It was brought to my attention recently that we just passed the sixth anniversary of the passing of Wesley Willis. I remember reading about it the day after. My first thought after the initial grief was “there will never be another Wesley Willis.” My second thought after a little bit of reflection was “perhaps that’s a good thing.” As much as Wesley came across as larger than life, he was deeply troubled by demons that he was never able to fully exorcise.
In case you’re not familiar with the man, Wesley (for whatever reason, referring to him by his last name feels wrong) stood nearly six and a half feet tall and weighed over 300 pounds. He was also afflicted with chronic schizophrenia. He made his living on the streets of Chicago by selling drawings until he bought a Technics keyboard and began “writing” songs. When all was said and done, Wesley had recorded nearly fifty albums – the vast majority of which he did the artwork for. However, only the most obsessed collector needs to hear anything else besides the first two Greatest Hits albums. (Alternative Tentacles released a third volume that sadly, turned out to be an unfortunate let down.)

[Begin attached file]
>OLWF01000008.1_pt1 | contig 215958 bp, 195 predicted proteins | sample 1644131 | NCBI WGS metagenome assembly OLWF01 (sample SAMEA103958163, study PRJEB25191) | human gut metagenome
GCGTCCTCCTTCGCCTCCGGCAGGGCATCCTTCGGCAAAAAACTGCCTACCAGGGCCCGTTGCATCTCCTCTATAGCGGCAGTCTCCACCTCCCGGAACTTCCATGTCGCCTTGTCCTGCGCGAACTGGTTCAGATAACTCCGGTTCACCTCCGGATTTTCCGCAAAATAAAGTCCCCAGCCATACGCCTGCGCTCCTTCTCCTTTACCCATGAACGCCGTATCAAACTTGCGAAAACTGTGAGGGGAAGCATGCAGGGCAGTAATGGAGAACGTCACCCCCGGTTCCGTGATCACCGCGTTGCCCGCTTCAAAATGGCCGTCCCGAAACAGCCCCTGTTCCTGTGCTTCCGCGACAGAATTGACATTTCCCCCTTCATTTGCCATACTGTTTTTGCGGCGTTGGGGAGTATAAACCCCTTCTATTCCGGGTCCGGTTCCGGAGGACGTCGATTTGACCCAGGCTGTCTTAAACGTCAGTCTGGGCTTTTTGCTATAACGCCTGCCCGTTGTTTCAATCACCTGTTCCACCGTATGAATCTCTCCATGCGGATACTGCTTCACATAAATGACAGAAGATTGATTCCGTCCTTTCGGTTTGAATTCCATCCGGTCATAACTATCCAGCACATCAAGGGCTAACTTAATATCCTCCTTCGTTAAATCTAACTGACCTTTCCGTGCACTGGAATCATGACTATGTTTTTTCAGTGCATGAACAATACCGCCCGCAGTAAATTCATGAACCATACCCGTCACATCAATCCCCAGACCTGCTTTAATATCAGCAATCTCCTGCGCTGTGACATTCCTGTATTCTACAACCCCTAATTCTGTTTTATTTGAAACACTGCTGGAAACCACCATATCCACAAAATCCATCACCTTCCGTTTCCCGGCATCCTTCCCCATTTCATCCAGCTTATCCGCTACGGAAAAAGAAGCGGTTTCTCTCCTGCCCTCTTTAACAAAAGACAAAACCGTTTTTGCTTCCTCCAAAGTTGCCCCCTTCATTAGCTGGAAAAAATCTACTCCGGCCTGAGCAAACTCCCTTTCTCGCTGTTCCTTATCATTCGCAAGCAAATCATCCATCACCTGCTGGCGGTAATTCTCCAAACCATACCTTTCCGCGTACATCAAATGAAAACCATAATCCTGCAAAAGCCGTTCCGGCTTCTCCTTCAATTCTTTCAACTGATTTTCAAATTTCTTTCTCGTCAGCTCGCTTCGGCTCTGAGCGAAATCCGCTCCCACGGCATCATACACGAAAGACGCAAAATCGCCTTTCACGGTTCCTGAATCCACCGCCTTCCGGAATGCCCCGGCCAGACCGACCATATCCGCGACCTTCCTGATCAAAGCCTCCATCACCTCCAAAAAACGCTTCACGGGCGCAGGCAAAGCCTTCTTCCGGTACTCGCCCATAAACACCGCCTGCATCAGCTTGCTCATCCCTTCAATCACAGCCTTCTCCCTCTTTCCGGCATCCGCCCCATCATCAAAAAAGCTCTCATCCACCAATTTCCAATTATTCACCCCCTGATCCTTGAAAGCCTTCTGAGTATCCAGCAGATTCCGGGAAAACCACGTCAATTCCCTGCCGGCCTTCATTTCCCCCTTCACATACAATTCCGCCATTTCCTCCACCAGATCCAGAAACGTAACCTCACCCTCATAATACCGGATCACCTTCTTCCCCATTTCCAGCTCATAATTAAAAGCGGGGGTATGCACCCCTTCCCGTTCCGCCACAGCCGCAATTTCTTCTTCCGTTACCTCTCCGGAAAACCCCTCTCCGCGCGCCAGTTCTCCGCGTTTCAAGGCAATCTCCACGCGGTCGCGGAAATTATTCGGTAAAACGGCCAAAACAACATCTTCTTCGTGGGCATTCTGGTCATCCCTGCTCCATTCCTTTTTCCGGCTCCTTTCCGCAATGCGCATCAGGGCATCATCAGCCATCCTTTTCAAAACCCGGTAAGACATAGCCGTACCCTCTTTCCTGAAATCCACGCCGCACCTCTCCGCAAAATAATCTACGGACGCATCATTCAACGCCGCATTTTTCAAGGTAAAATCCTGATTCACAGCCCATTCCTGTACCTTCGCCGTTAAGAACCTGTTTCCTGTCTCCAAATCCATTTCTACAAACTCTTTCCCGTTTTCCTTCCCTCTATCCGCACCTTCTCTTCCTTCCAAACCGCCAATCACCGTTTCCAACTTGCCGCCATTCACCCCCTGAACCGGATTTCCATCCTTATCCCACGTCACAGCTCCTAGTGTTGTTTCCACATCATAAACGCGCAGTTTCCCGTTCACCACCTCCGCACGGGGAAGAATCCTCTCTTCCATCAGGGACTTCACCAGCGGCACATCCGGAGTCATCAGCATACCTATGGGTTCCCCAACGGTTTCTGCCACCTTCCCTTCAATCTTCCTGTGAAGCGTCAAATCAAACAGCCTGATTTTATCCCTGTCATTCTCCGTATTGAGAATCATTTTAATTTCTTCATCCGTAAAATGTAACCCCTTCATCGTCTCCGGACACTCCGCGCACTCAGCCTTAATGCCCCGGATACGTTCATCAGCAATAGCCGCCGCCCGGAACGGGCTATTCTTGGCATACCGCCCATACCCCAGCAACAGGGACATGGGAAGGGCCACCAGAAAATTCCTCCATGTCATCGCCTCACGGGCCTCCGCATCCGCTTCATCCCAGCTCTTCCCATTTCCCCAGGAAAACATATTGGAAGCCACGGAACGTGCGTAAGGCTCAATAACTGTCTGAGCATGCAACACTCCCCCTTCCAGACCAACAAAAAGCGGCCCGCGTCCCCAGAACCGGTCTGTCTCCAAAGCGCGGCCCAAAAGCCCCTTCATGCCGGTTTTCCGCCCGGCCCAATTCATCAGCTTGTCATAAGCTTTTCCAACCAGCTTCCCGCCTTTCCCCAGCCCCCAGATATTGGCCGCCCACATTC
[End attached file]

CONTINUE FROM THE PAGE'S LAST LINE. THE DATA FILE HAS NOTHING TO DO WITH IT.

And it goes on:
Critical opinion on Wesley will forever be divided. The man’s legacy left him both loved and reviled for the exact same reasons. Some relished the catch phrases and descriptions of live gigs, while others bemoaned the sheer repetitiveness and accused some musical cohorts of exploitation. But to say that all his songs sound the same is partially to miss the point. The formula was the reason his fans loved his music so much. It’s like eating your favorite food – you more or less know what you’re going to get and you still enjoy it every time. Yet, I’ll admit, it’s an acquired taste.
Look at it from the perspective of his fellow band members. How difficult do you think it would be to go out on tour and keep an eye on Wesley? No, The Wesley Willis Fiasco was not exploitative. But American Recordings certainly was. Amazingly, Wesley got to release an album on a major label. Even more amazingly, smelling potential profit, the label advanced a mere $10,000 for the album. To me, there’s no contest as to who is guilty of exploitation here.
Although Wesley lived a life plagued by mental illness, he wasn’t dumb. Stories abound about how he was able to recall singular events in his mind and make inkpen drawings of them with surprising accuracy – even down to things like license plate numbers on cars and buses. This is from the same guy who never bothered to memorize his song lyrics and would sit (or stand) on stage with a notebook for live sets.
Wesley Willis succumbed to leukemia on August 21, 2003, but rock & roll will never die.
Honorable mention/second favorite Wesley song: "Vampire Bat".